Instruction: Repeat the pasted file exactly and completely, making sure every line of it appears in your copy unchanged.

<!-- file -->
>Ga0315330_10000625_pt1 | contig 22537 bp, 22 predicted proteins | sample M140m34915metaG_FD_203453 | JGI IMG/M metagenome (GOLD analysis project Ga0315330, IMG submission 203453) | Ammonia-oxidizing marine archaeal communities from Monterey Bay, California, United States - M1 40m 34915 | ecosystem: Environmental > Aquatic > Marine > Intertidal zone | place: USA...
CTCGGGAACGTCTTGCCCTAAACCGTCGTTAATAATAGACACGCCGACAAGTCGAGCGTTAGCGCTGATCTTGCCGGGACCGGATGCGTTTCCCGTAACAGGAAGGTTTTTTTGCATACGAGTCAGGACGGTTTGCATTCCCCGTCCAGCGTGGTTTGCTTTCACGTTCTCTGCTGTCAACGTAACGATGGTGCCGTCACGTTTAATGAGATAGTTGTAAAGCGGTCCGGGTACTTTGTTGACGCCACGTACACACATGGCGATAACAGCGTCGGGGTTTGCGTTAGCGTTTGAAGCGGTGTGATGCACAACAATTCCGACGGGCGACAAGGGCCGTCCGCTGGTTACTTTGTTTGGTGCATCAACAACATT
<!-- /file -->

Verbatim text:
>Ga0315330_10000625_pt1 | contig 22537 bp, 22 predicted proteins | sample M140m34915metaG_FD_203453 | JGI IMG/M metagenome (GOLD analysis project Ga0315330, IMG submission 203453) | Ammonia-oxidizing marine archaeal communities from Monterey Bay, California, United States - M1 40m 34915 | ecosystem: Environmental > Aquatic > Marine > Intertidal zone | place: USA...
CTCGGGAACGTCTTGCCCTAAACCGTCGTTAATAATAGACACGCCGACAAGTCGAGCGTTAGCGCTGATCTTGCCGGGACCGGATGCGTTTCCCGTAACAGGAAGGTTTTTTTGCATACGAGTCAGGACGGTTTGCATTCCCCGTCCAGCGTGGTTTGCTTTCACGTTCTCTGCTGTCAACGTAACGATGGTGCCGTCACGTTTAATGAGATAGTTGTAAAGCGGTCCGGGTACTTTGTTGACGCCACGTACACACATGGCGATAACAGCGTCGGGGTTTGCGTTAGCGTTTGAAGCGGTGTGATGCACAACAATTCCGACGGGCGACAAGGGCCGTCCGCTGGTTACTTTGTTTGGTGCATCAACAACATT